NUS Psychology wins Regional 2015 SPS–ARUPS Student Research Award

NUS Psychology wins Regional 2015 SPS–ARUPS Student Research Award

The 5th ASEAN Regional Union of Psychological Societies Congress, organized jointly by the Singapore Psychological Society (SPS) and the ASEAN Regional Union of Psychological Societies (ARUPS), took place in Singapore from 25 to 27 March 2015. Among 227 research entries that were submitted by psychologists and academicians in the region, and the 147 that were finally accepted for presentation, Mr. Yong Zhihao Paul, a recent NUS Psychology graduand and winner of the 2014 Singapore Prison Psychology Prize, has won the SPS-ARUPS Student Research Award this year for his submission titled Enhancing Online Learning Using Retrieval-based Practice: Implications for Singapore’s Educational System. This research was first pursued as Mr. Yong’s Honours Thesis at the NUS under the mentorship of Dr. Lim Wee Hun Stephen, one of NUS’s recent named Rising Stars and enlistees to her Honour Roll for Teaching Excellence.

The researchers commented: “A goal that modern Singapore pursues relates to meaningful advancements in our educational system, which would in turn determine the continued progress of our society, in terms of our workforce quality, national economy, and so forth. We constantly seek productive methodologies of education – instruction and learning – with the aim to discover optimal educational approaches. Educators typically rely heavily on learning activities that encourage elaborative studying, whereas activities that require students to retrieve and reconstruct knowledge are used less frequently and often for nothing more than testing purposes. Here we show that practising to retrieve information gained from online Coursera lectures actually, albeit counterintuitively, produced better long-term knowledge retention than did studying that information repeatedly. Based on the findings, there is a need to carefully (re)consider the notion and role of ‘testing’ in schools and contemporary – online – learning platforms, because testing potentially promotes learning. Our longer-term goal is to contribute meaningfully to shaping the educational landscape in Singapore through our research programme.”

Currently a psychologist at the Singapore Prison Service, Mr. Yong expresses his appreciation to his research supervisor. In his words to Dr. Lim: “You have this unique ability to connect with, and influence students to excel beyond the classroom. This has spurred me to do the same with my peers and juniors. Your traits of a distinguished educator are more than just life-changing. Your inspiration for excellence and your friendship transcend beyond the people you meet – it is ‘lives-changing’. I have not met any other educator who makes me feel truly confident in my work and in myself. You have instilled a burning passion in me to be a lifelong learner. I would not be half the psychology graduate I am today, without your inspiration and supervision.”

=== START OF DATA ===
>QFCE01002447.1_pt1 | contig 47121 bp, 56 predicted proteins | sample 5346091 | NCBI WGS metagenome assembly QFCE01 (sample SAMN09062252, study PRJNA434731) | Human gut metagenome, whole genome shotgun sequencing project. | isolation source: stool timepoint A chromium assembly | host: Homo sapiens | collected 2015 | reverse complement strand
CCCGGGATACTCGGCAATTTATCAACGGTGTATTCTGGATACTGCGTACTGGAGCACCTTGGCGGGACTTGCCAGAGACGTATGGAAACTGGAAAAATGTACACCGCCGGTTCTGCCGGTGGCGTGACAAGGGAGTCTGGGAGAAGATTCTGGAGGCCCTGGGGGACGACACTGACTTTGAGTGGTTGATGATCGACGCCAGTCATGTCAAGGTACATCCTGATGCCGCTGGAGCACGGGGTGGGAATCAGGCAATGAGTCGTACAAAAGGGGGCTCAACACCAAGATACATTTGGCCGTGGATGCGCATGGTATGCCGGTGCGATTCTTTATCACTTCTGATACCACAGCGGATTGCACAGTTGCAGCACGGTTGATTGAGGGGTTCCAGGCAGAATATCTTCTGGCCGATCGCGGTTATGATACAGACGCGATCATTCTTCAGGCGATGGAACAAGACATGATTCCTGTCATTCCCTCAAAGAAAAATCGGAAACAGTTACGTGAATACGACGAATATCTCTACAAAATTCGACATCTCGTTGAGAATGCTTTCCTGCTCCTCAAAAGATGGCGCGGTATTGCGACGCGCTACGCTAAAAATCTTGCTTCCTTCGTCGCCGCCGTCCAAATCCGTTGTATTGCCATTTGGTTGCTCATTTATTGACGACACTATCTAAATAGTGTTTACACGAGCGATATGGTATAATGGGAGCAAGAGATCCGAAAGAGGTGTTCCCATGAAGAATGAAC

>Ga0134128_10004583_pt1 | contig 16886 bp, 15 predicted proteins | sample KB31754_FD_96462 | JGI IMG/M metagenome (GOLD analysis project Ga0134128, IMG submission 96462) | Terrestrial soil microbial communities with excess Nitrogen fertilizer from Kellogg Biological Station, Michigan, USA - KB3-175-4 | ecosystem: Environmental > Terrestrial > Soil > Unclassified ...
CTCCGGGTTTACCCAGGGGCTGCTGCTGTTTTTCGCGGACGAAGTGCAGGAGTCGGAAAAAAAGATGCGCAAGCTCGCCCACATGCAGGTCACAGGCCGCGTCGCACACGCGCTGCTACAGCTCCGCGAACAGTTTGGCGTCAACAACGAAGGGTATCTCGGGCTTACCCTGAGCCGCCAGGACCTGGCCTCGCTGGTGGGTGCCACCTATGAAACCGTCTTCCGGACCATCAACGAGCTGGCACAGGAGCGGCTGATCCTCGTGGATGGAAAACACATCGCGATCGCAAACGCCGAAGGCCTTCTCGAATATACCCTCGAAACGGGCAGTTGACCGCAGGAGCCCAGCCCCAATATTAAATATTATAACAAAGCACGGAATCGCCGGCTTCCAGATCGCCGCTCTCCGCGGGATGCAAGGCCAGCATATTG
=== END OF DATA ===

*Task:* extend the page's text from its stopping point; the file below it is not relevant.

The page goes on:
Dr. Lim, who also sits on the Executive Council of the NUS Teaching Academy, shares his personal thoughts: “The theme of the ARUPS Congress is Professionalising Psychology: Raising the Standards of Psychology for Nation Building. We are glad that our educational psychology research won an award. As we mourn the passing on of our nation’s first Prime Minister Mr. Lee Kuan Yew, we fondly remember Mr. Lee as someone who made every effort to strengthen, among the many other things, education in Singapore. In his speech to principals of schools at the Victoria Theatre on 29 August 1966, he shared about the kind of education he would like to have, if he were given superhuman powers:

The ideal product is the student, the university graduate, who is strong, robust, rugged, with tremendous qualities of stamina, endurance and at the same time, with great intellectual discipline and, most important of all, humility and love for his community; a readiness to serve whether God or king or country or, if you like, just his community.

As an academic and educator, I continue to do my part for the nation by nurturing students holistically, and preparing them for life after university. I believe all of us have a very specific role to play in nation building. Together, let us bring the legacy into the future, and keep on loving and building Singapore our home.”



Mr. Paul Yong (left); Ms. Clare Yeo (middle; President, Singapore Psychological Society); Dr. Stephen Lim (right)

NUS Teaches Chinese Communication Creatively through “Kungfu Hustle”

Friday, 24 October 2014

Lianhe Wanbao

This was a report on the creative use of film on the module “Bridging East and West: Exploring Chinese Communication” offered by the NUS Department of Chinese Studies from the Faculty of Arts and Social Sciences. This is an exciting module, one of its kind that is designed for students who feel that they are weak in Chinese but would like to learn more about how Chinese is applied in the various fields of Chinese communication. The module facilitator Assoc Prof Lee Cher Leng says that students will benefit in the workplace if they are able to code-switch effectively between East-West cultures. The report highlights the creative use of film (“Kungfu Hustle”) in the module to teach the basics of Peking opera, the discussion of the origins of the students’ names through interviewing their grandparents, as well as effective Chinese business communication.

Click here to read full article in Mandarin.

Congratulations to FASS Geography’s Rachel Oh on her Oral Presentation Award!

Rachel Oh (FASS Geography, MA student) competed against almost 100 other presenters and won the Best Oral Presentation Award for her talk during the recent 3rd International Symposium on Integrated Coastal Zone Management in Antalya, Turkey.

Her presentation was based on her ongoing Master’s research project, “Restoring abandoned shrimp ponds to mangrove forests: a potential method for sustainable coastal management”. Her achievement also reflects very positively on the highly active mangrove research group (the Mangrove Lab) in TEC/the Geography Department.

Read more about the Mangrove Lab here: